The Seventh Circuit Court of Appeals has affirmed a lower court’s decision banning the playing of Dungeons & Dragons in a Wisconsin Prison. According to the AP:
Prison officials enacted the ban in 2004 after an inmate sent an anonymous letter expressing concern about Singer [the prisoner] and three other inmates forming a “gang” focused around playing the game.
Singer was told by prison officials that he could not keep the materials because Dungeons & Dragons “promotes fantasy role playing, competitive hostility, violence, addictive escape behaviors, and possible gambling,” according to the ruling. The prison later developed a more comprehensive policy against all types of fantasy games, the court said.
A copy of the opinion can be downloaded from here.
The evidence relied upon by the court come largely from the prison’s gang specialist Captain Muraski.
Muraski testified that Waupun’s prohibition on role-playing and fantasy games was intended to serve two purposes. The first aim Muraski cited was the maintenance of prison security. He explained that the policy was intended to promote prison security because cooperative games can mimic the organization of gangs and lead to the actual development thereof. Muraski elaborated that during D&D games, one player is denoted the “Dungeon Master.” The Dungeon Master is tasked with giving directions to other players, which Muraski testified mimics the organization of a gang. At bottom, his testimony about this policy aim highlighted Waupun’s worries about cooperative activity among inmates, particularly that carried out in an organized, hierarchical fashion. Muraski’s second asserted governmental interest in the D&D ban was inmate rehabilitation. He testified that D&D can “foster an inmate’s obsession with escaping from the
real life, correctional environment, fostering hostility, violence and escape behavior,” which in turn “can compromise not only the inmate’s rehabilitation and effects of positive programming but also endanger the public and jeopardize the safety and security of the institution.”
As ridiculous as this opinion may seem at first blush, the court was careful to point out that the question before it was not whether D&D could lead to gang behavior, it was whether the prison’s rule was reasonable.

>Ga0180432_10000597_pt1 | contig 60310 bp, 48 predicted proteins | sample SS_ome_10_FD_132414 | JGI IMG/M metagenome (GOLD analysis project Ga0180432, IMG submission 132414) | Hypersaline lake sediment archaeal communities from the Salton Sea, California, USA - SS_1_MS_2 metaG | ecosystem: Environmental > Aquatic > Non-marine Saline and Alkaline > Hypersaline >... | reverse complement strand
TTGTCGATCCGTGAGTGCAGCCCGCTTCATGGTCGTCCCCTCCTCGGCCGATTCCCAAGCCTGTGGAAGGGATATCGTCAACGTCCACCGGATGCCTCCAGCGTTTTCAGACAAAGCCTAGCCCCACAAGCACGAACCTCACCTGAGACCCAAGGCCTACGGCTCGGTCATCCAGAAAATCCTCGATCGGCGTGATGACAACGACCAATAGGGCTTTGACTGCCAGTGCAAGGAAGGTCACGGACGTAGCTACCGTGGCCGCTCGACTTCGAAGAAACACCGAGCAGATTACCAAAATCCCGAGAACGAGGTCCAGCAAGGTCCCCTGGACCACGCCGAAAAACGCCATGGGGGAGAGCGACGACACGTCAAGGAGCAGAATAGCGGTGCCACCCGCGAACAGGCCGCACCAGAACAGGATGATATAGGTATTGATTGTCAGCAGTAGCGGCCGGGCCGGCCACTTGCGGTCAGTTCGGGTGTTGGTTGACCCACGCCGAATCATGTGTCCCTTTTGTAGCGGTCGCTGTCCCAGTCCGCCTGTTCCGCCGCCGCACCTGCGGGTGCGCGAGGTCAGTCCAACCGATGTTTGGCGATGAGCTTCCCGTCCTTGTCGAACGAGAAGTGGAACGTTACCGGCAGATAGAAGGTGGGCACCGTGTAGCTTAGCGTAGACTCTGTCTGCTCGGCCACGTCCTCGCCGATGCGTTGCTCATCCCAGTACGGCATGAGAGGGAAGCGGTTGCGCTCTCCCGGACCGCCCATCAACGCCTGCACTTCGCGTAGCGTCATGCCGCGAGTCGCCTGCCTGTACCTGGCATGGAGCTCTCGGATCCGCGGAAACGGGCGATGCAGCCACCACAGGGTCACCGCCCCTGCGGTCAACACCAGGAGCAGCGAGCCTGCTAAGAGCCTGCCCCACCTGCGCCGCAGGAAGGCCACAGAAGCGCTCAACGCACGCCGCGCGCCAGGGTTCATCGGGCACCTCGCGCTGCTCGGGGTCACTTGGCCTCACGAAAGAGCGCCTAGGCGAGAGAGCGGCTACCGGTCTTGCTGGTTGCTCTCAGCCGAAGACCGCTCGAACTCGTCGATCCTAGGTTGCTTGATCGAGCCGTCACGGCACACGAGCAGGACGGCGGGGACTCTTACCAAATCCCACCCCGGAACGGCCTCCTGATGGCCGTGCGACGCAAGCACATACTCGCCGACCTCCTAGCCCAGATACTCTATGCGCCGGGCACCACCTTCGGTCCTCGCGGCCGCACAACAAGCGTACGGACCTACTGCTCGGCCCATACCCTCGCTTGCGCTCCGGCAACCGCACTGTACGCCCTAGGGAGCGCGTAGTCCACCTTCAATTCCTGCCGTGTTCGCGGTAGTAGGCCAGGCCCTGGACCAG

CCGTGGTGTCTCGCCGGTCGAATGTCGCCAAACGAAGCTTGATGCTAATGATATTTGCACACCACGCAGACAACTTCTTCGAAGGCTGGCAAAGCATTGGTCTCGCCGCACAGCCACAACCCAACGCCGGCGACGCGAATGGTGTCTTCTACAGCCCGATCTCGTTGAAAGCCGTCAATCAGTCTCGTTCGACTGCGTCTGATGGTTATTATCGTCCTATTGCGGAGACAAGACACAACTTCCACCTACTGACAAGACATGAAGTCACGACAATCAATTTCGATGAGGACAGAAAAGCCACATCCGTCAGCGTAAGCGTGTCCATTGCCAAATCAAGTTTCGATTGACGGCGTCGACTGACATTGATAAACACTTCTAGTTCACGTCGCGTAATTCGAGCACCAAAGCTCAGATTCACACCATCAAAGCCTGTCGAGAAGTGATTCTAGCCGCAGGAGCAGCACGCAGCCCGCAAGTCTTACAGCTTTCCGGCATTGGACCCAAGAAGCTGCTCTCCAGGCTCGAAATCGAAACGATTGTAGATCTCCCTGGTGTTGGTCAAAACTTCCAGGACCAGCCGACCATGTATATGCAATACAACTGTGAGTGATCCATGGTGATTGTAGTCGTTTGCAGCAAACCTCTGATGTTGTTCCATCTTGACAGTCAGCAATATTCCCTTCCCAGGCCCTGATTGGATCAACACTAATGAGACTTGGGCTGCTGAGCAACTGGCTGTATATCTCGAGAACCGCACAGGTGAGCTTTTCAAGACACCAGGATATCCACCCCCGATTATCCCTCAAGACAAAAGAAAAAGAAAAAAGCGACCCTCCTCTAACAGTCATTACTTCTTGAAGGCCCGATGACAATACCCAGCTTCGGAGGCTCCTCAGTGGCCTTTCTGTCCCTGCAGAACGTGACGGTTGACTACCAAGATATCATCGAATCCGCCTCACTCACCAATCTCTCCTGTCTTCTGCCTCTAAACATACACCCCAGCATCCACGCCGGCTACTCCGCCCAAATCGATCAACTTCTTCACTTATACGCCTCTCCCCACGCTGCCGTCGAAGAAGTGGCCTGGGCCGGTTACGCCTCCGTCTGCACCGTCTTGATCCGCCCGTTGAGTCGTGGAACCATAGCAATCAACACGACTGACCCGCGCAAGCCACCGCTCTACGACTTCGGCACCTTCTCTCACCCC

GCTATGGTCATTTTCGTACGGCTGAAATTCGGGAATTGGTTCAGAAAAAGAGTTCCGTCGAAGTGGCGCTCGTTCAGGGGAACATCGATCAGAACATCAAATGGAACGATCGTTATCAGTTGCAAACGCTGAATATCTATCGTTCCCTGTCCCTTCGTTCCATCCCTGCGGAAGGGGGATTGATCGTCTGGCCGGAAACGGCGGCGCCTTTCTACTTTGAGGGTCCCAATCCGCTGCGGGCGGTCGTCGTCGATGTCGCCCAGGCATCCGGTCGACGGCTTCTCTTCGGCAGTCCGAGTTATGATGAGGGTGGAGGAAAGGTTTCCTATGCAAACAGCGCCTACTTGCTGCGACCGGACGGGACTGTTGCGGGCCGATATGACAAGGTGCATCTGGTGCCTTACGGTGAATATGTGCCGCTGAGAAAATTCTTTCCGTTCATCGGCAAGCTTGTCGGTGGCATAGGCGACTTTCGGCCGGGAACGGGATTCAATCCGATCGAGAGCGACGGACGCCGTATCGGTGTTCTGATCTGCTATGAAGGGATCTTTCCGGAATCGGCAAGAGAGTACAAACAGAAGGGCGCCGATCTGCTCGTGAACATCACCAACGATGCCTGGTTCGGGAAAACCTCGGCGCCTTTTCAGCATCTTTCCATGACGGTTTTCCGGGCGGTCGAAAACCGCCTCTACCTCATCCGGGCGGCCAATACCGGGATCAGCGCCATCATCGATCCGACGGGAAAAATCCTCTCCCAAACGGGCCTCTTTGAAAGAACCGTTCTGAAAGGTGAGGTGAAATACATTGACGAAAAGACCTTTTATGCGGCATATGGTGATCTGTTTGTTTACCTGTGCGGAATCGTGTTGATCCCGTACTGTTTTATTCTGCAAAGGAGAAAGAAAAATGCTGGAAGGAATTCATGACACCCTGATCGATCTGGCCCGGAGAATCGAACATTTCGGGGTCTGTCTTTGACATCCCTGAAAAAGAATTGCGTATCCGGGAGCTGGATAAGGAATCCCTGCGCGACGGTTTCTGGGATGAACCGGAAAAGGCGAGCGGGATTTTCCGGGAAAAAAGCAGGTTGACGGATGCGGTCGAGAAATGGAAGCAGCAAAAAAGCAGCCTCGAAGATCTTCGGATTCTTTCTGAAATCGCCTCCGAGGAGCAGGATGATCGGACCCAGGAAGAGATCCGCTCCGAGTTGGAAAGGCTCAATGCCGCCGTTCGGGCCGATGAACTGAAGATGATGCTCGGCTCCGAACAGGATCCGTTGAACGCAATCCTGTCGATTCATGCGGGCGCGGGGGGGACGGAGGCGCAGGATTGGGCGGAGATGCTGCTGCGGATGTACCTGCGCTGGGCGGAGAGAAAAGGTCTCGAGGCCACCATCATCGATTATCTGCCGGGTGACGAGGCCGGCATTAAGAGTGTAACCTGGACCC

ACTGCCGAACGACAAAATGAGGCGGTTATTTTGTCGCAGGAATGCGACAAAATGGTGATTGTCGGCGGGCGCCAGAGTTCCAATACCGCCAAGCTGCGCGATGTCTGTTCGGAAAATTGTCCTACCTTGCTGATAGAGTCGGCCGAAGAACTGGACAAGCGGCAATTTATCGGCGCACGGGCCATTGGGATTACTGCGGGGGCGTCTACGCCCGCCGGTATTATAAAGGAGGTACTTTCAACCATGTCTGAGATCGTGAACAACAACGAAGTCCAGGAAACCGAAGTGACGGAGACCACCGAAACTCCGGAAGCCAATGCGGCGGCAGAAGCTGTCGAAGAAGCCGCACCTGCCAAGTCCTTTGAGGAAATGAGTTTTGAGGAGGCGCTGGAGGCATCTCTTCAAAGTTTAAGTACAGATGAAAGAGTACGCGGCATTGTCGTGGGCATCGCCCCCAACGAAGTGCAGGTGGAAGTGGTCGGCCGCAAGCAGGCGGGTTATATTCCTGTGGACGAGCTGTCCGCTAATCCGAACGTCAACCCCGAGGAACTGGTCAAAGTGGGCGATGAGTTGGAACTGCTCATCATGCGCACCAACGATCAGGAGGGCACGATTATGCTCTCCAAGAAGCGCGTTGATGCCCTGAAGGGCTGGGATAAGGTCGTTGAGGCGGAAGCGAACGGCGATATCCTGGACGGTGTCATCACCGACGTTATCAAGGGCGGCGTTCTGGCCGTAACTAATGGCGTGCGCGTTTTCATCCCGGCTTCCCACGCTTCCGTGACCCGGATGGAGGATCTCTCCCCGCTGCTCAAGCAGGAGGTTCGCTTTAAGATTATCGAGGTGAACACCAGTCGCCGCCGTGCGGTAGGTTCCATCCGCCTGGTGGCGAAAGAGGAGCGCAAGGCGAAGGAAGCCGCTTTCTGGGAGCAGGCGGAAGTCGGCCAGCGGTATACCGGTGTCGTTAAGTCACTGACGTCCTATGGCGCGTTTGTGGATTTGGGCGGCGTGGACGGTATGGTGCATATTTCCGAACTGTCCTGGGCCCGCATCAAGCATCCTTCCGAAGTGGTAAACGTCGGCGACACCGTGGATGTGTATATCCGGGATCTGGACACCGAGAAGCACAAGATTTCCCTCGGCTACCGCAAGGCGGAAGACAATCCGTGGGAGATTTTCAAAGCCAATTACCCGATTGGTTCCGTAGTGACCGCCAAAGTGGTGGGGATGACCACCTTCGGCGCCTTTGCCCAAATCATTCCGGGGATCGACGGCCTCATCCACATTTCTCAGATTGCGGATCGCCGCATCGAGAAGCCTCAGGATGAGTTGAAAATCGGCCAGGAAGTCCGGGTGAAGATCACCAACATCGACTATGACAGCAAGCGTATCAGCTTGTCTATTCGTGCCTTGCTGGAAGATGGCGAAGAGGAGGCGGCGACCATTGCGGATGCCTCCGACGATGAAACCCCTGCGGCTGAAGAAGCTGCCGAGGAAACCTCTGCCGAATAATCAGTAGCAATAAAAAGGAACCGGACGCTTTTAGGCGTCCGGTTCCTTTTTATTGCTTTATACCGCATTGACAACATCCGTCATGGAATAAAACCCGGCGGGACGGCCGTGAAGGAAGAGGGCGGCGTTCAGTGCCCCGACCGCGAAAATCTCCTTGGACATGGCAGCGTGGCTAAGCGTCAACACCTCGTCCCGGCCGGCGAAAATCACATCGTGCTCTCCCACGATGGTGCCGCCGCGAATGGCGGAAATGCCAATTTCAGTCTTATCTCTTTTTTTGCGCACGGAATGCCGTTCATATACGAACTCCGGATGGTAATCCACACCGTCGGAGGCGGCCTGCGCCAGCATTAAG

It is true that Singer procured an impressive trove of affidavit testimony, including some from role-playing game experts, but none of his affiants’ testimony addressed the inquiry at issue here. The question is not whether D&D has led to gang behavior in the past; the prison officials concede that it has not. The question is whether the prison officials are rational in their belief that, if left unchecked, D&D could lead to gang behavior among inmates and undermine prison security in the future. Singer’s affiants demonstrate significant personal knowledge about D&D’s rules and gameplay, and offertheir own assessments that D&D does not lead to gang behavior, but they lack the qualifications necessary to
determine whether the relationship between the D&D ban and the maintenance of prison security is “so remote as to render the policy arbitrary or irrational.” Turner, 482 U.S. at 89-90. In other words, none of them is sufficiently versed in prison security concerns to raise a genuine issue of material fact about their relationship to D&D. (Of course, many of Singer’s affiants are present or former inmates, but their experiential “expertise” in prison security is from the wrong side of the bars and fails to match Muraski’s perspective.) The expertise critical here is that relating to prisons, their security, and the prevention of prison gang activity. Singer’s affiants conspicuously lack such expertise.
For a more humorous look at this opinion, check out this post at Above the Law.